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ESSENTIAL OILS - TUBEROSE ESSENTIAL OIL (POLIANTHES TUBEROSA)

BASE / GENERAL DATA

PHOTOGALLERY

Information submited: 2015-04-17 Modified: 2018-03-23 By: 1
Botanical Name: Polianthes tuberosa

Common Method of Extraction: Solvent extraction

Part Typically Used:
Flowers

Color:

Consistency:


Perfumery Note: Top

Strength of Initial Aroma: White floral, camphor, dewy mushroom and earth, buttery, rubbery and even metallic facets.

Tuberose is not a very popular name in the world of herbal medicines. In fact, it is very popular and priced among perfume manufacturers.

Due to this, Tuberose is popularly known as “Night Queen”, “Mistress of the Night”, or “Raat ki Raani”, as it known in Hindi. It grows well in Central America and India and is in high demand in the countries of the Indian Subcontinent, Middle East, and Africa in order to make perfume.

Members of the closely related genus Manfreda are often called "Tuberoses". In the Philippines, the plant is also known as Azucena, and, while once associated with funerals, it is now used in floral arrangements for other occasions.

The Tuberose is a night-blooming plant native to Mexico, as is every other known species of Polianthes. It grows in elongated spikes up to 45 cm long that produce clusters of fragrant waxy white flowers that bloom from the bottom towards the top of the spike. It has long, bright green leaves clustered at the base of the plant and smaller, clasping leaves along the stem.

Now It is cultivated all over the world for the cut flower trade, but specially in Egypt, China, France and Morocco for its oil.

The Tuberose (Polianthes Tuberosa) is a perennial plant related to the agaves, extracts of which are used as a note in perfumery. The common name derives from the Latin Tuberosa, meaning swollen or Tuberous in reference to its root system. Polianthes means "Many flowers" in Greek. In Mexican Spanish, the flower is called Nardo or Vara de San José, which means "St. Joseph’s staff".

The Victorians must have been among the latter: they forbade young girls of inhaling the scent of Tuberose in the fear they might have a spontaneous orgasm. Roja Dove is right when he says that Tuberose is really loose, the "Harlot of perfumery".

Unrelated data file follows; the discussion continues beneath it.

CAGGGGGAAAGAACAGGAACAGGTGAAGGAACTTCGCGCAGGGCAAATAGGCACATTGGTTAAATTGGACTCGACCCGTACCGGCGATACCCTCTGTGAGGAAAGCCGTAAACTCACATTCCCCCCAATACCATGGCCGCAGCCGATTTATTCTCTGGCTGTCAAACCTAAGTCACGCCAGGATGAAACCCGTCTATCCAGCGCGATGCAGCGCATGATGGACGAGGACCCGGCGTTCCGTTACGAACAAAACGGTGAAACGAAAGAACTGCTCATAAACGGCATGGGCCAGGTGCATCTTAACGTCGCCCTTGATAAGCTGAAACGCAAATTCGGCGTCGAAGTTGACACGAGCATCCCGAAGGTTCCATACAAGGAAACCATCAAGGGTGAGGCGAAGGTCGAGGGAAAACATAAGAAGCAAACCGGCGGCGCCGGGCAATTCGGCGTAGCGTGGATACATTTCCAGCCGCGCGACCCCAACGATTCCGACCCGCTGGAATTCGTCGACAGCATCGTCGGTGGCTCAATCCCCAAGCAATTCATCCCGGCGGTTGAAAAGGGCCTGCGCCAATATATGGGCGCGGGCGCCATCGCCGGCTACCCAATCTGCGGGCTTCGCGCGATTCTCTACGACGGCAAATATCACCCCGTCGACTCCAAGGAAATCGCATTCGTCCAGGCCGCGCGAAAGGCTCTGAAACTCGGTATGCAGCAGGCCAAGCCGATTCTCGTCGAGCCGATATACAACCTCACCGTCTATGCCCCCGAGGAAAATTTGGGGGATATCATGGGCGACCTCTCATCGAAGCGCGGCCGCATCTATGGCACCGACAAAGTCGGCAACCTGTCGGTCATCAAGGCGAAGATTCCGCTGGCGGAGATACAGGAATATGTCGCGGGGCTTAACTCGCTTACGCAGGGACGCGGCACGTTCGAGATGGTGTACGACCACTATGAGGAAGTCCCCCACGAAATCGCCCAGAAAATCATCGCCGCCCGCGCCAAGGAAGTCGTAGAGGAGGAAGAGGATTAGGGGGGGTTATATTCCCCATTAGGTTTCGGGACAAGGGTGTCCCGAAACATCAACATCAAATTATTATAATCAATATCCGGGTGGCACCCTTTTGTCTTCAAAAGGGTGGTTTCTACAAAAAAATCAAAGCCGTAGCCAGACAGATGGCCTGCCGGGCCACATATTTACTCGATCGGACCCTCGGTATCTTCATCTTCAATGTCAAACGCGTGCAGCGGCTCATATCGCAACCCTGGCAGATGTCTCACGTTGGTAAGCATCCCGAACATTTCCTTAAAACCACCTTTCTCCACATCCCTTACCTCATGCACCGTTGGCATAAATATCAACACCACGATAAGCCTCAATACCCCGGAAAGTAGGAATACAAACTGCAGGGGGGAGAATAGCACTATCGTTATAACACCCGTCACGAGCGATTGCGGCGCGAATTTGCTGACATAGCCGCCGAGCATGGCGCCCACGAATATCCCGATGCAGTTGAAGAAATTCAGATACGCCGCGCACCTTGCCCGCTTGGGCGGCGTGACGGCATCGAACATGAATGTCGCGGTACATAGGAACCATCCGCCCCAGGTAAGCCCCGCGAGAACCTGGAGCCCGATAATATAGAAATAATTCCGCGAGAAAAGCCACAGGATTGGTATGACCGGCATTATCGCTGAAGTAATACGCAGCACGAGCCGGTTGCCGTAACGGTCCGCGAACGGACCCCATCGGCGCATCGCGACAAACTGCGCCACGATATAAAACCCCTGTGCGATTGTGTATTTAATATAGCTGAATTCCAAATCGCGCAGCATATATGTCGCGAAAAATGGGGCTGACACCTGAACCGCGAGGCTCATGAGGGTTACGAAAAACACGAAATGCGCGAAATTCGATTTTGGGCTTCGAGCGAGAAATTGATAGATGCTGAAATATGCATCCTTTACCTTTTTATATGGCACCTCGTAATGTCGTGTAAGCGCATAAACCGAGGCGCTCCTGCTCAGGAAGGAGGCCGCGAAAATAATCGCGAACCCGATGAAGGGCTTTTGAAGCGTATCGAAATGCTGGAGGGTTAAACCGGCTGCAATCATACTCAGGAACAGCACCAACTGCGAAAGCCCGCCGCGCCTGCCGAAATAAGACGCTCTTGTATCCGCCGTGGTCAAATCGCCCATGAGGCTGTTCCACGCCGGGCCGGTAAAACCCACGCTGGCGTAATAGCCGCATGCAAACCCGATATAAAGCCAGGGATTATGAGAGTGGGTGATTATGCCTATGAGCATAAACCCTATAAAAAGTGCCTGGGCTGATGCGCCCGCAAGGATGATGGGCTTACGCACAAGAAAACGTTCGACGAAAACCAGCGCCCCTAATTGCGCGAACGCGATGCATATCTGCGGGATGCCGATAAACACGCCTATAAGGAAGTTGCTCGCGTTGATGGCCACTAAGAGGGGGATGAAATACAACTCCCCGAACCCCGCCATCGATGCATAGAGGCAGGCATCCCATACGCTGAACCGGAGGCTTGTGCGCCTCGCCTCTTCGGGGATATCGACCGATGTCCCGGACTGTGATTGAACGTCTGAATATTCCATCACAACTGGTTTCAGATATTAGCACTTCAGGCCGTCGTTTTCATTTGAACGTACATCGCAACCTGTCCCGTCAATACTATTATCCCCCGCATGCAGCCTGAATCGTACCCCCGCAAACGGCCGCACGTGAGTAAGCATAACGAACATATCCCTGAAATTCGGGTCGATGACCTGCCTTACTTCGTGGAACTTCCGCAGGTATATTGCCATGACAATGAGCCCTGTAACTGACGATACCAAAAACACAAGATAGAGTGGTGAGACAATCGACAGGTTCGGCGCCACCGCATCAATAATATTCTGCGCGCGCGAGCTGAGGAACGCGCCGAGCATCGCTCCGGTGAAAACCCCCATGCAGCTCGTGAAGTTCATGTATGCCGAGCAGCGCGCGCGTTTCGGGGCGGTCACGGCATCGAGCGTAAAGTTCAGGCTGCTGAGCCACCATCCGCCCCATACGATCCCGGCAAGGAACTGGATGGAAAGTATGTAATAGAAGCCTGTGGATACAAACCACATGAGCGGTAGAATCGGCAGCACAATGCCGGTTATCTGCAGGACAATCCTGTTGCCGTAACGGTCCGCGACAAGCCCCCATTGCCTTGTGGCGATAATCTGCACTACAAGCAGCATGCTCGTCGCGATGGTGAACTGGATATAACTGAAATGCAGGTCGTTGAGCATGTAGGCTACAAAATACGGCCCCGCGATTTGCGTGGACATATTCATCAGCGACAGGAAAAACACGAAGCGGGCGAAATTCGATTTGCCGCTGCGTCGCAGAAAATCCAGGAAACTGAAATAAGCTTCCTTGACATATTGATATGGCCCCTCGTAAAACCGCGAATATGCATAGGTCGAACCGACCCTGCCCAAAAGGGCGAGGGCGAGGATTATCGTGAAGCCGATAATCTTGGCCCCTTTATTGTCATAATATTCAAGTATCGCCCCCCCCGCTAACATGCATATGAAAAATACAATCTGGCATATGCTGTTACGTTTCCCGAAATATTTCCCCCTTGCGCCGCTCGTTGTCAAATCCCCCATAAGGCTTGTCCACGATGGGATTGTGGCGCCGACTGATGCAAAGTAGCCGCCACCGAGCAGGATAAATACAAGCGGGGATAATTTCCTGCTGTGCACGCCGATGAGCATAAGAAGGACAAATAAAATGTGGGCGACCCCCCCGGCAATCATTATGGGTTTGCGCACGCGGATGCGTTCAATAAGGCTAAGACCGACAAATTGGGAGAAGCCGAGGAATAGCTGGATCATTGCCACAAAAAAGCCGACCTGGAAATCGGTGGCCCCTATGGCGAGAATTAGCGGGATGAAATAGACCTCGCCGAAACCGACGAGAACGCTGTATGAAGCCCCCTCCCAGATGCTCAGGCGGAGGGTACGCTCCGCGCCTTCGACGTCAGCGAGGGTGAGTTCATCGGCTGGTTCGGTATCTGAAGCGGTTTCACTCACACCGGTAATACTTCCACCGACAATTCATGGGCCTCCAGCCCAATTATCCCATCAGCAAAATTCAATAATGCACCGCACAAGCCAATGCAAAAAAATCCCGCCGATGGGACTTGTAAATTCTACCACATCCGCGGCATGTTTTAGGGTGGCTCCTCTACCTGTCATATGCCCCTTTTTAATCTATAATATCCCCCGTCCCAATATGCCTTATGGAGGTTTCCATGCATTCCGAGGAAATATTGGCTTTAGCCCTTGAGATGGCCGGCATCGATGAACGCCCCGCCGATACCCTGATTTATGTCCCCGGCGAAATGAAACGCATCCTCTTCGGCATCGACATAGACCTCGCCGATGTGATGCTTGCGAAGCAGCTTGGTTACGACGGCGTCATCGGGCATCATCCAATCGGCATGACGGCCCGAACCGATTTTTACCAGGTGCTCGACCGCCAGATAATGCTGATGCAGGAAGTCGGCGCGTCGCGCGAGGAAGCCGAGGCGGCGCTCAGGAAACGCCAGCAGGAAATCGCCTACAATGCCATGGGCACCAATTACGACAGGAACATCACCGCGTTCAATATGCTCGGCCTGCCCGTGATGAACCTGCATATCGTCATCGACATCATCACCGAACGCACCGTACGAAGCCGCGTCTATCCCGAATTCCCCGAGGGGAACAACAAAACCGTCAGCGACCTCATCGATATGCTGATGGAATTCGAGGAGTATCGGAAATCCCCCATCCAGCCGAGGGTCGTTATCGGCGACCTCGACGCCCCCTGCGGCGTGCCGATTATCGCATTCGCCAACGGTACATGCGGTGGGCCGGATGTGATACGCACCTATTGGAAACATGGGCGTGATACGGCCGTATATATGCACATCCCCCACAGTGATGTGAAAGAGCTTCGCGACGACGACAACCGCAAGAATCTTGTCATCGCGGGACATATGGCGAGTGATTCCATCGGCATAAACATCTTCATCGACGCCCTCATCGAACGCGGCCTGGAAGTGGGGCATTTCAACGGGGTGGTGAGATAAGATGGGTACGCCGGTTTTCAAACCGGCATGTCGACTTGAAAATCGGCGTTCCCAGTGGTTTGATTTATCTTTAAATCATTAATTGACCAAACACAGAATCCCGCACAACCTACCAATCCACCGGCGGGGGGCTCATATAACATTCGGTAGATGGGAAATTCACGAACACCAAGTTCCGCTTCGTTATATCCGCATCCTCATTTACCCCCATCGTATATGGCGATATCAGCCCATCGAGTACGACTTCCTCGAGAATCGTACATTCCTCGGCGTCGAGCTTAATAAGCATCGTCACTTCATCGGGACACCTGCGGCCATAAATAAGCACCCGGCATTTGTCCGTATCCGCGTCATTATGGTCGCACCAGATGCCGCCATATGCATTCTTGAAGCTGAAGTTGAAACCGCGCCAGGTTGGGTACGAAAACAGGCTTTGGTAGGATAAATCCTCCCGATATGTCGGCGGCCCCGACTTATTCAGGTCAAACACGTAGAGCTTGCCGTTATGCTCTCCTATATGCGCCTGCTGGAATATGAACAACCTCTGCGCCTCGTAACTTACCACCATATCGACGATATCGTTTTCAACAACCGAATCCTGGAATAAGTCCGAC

The natural blossoms are so powerful they can fill a room and continue to exude their scent for days after picking.

Tuberose essential oil behaves as an aphrodisiac and its very strong, intense and intoxicating floral fragrance fills the air and creates an atmosphere of love.

Tuberose essential oil is world famous for its use in perfumes and the rich, intense and long lasting floral fragrance is an ideal choice for a deodorant and that is why it is so popular in the countries with hot and humid climate, as they have to deal with sweat and resultant body odor.

Tuberose enfleurage oil cannot be distilled like most essential oils due to the delicate nature of the flowers. Enfleurage was the traditional method of extraction used in ancient Egypt and into the early 20th century but solvent extraction using hexane, to create “Absolutes”, has virtually replaced enfleurage.

In South America who extracts the essential oil from the flower by the ancient method of enfleurage, using only Palm oil (organic) and Alcohol (organic) derived from local Sugar Cane (organic).

The entire process of extracting the Tuberose oil it done by hand using no heat and no harsh chemical solvents. Pure local Palm oil is used to absorb the aromatic oils from the Tuberose flower petals and once the Palm oil is completely saturated with the essence of the Tuberose flower then the Palm oil is separated from the Tuberose oil by Cane Sugar Alcohol which is then evaporated to leave only the pure Tuberose oil.

Over 3500 pounds of blossoms are needed to produce 1 pound of the essential oil which is why Tuberose enfleurage essential oil is one of the most expensive oils on earth, even more than most Rose Attars.

Chemical structure:


The main chemical components are menthyl benzoate, menthyl anthranilate, benzyl alcohol, butyric acid, eugenol, nerol, farnesol and geraniol.
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